In 2022, Samsung’s OLED technology could bring new options for televisions and computer displays.

CES, which has become one of the world’s biggest consumer technology shows, is always packed full of interesting gadgets and innovations. One of my favorite parts of the show is the way they highlight new technology that’s helping companies launch their products.

Next generation technology such as OLED displays has been generating buzz at this year’s CES. In addition to TVs and monitors, displays using organic light emitting diode (OLED) technology have become popular for smartphones and tablets. What is QD-OLLED (Quantum Dot – Organic Light Emitting Diode)? How different is it than ordinary organic light emitting diodes (OLEDs) and do we really need an additional acronym?

Quantum Dot OLED (QD-OLED) stands for “Quantum Dots Organic Light Emitting Diode”. It was developed by Samsung Display, who began teasing it back in 2019 and is expected to start mass producing them in November. Don’t get tricked into thinking that because Samsung calls their OLED displays “QD-OLED” they’re actually using quantum dots. They aren’t! It has been used for years by people who want to lose It’s just a new version of an old screen tech called OLED (organic light emitting diode). But Samsung says its new screens offer “the widest range of colors” out there. According to Samsung, its new OLED TV sets can display 99.8 percent of DCI P3 color space, which means they’re capable of displaying every shade of red, green, It’s pretty bright for an LCD display, but it’s nothing special compared to some of the best displays available today.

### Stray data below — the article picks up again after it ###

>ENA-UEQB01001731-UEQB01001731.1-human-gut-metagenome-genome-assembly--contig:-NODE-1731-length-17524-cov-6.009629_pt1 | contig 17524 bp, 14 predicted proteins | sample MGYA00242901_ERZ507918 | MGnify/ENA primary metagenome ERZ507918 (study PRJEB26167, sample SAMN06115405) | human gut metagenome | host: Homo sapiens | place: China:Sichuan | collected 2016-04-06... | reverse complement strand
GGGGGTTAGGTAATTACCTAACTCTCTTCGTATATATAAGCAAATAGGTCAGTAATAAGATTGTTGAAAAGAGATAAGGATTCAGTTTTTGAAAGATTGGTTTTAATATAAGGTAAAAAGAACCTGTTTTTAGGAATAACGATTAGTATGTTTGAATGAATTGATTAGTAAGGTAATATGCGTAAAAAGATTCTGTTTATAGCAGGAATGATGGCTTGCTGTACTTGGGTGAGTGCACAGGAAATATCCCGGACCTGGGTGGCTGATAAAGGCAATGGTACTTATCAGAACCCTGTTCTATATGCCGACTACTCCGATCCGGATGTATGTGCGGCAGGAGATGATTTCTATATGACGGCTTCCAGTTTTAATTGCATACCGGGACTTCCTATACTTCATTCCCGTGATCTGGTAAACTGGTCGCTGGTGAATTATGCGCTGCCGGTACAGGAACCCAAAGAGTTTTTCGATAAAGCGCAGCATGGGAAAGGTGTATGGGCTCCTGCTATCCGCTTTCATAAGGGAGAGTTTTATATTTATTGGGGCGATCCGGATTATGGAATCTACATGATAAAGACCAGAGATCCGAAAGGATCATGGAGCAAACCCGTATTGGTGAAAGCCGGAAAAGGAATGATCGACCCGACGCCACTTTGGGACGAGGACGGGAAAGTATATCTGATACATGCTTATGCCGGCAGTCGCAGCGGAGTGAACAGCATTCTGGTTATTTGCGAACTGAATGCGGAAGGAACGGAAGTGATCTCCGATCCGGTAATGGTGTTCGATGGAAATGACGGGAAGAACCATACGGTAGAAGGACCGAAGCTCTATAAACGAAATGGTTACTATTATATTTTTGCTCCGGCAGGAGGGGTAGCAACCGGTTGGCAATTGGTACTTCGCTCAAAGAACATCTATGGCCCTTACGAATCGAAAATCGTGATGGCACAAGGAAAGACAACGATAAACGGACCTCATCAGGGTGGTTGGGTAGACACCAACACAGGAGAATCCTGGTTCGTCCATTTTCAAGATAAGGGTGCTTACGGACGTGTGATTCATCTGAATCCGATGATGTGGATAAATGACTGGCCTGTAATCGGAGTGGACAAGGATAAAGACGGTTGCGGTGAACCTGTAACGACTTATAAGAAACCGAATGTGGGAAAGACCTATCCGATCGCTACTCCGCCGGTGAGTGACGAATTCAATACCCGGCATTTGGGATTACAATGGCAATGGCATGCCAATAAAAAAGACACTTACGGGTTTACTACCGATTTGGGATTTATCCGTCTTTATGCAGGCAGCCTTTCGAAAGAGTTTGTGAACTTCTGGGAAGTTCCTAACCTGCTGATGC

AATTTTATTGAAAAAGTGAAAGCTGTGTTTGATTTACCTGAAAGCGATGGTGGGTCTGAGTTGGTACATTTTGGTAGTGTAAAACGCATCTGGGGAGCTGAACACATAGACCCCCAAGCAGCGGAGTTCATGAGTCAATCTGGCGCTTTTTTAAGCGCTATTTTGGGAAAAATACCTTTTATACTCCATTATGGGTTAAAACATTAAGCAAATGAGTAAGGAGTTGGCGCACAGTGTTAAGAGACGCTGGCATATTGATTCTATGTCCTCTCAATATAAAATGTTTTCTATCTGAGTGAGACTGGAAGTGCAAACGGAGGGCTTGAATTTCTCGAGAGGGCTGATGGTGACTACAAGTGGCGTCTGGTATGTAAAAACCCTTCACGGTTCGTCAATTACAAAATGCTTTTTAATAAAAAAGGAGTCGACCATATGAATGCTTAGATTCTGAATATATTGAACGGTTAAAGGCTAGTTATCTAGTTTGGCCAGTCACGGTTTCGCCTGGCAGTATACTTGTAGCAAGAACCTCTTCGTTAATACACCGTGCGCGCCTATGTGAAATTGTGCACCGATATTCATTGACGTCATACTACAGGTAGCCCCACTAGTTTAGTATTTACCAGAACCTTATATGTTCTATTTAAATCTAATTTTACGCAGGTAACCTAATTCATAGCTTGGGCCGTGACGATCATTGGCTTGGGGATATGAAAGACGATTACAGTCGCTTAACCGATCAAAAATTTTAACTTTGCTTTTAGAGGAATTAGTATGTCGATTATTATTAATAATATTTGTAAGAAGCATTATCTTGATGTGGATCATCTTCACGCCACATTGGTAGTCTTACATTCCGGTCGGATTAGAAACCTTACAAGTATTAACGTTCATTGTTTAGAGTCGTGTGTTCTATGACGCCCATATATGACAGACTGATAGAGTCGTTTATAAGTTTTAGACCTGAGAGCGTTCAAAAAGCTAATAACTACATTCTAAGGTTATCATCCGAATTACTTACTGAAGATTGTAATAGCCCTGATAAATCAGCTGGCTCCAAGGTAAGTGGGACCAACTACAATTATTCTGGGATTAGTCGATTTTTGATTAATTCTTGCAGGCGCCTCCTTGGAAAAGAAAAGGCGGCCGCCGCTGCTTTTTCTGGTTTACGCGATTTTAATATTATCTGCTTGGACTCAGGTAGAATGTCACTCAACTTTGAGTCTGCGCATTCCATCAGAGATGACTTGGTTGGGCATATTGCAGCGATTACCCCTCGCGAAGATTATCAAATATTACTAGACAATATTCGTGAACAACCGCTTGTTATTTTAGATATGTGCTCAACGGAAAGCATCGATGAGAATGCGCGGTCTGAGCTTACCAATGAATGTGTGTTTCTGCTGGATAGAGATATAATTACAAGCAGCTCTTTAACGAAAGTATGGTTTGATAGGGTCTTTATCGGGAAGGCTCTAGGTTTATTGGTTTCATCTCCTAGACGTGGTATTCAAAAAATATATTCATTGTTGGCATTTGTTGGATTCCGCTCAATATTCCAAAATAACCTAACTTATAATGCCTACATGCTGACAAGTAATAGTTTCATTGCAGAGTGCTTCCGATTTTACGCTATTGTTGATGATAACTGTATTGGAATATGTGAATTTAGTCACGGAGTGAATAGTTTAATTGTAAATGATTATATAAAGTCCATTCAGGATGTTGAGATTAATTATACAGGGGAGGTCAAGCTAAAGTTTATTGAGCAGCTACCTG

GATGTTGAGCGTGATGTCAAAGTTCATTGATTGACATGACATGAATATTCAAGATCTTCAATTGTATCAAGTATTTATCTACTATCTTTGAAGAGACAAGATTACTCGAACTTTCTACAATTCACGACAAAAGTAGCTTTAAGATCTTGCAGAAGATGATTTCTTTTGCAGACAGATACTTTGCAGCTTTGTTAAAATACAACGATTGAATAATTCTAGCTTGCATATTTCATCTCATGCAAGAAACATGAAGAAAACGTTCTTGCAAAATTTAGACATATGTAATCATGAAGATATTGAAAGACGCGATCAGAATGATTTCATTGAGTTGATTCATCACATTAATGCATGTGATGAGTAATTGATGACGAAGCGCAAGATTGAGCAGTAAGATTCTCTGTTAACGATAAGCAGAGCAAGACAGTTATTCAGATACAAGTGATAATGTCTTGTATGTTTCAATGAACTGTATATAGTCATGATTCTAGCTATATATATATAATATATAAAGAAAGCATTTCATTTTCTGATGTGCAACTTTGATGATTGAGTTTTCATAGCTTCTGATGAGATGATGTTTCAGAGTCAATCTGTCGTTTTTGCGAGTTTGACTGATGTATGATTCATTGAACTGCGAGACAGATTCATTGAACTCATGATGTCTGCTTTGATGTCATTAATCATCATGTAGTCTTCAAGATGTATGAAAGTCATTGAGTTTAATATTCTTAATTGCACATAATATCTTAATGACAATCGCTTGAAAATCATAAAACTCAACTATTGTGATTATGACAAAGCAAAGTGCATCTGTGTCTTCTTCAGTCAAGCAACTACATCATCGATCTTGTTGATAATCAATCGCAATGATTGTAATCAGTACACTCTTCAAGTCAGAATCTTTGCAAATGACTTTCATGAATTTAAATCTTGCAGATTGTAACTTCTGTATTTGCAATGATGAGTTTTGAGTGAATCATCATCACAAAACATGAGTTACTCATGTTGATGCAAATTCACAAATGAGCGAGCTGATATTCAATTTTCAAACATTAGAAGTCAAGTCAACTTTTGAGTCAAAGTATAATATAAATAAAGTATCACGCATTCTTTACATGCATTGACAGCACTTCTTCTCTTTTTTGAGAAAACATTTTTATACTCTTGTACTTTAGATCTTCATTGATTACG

What is QDOLED and how will it change TV?

The first thing you’ll notice about QD-OLED is that it looks like any other OLED display. The only difference is that the pixels are covered with tiny particles instead of being made from pure glass. This makes the screen more flexible and allows manufacturers to use less material. That also means the screen won’t crack or break as easily.

Samsung’s QD-OLEF (Quantum Dot – OLED Film) displays are already on sale in South Korea. And according to Samsung, its QD-OLED displays will be ready for mass production in November. Its QD-OLED TVs will hit stores next year.

How much will QDOLEDs cost? Will they replace traditional LCD/LED TVs?

It depends on what kind of TV you buy. If you go for a cheaper model, then yes, you might find yourself buying a cheaper TV. However, if you spend $2,000-$5,000 on a high end TV, you probably don’t want to switch over to a cheaper model.

Samsung’s QDLED TVs will come in 55-, 65-, 75-, 85-, and 90-inch sizes. You can expect to pay around $1,500 for a 55-inch set, while the most expensive models will cost around $4,000. Samsung hasn’t announced pricing yet for its QD-OLELF displays.


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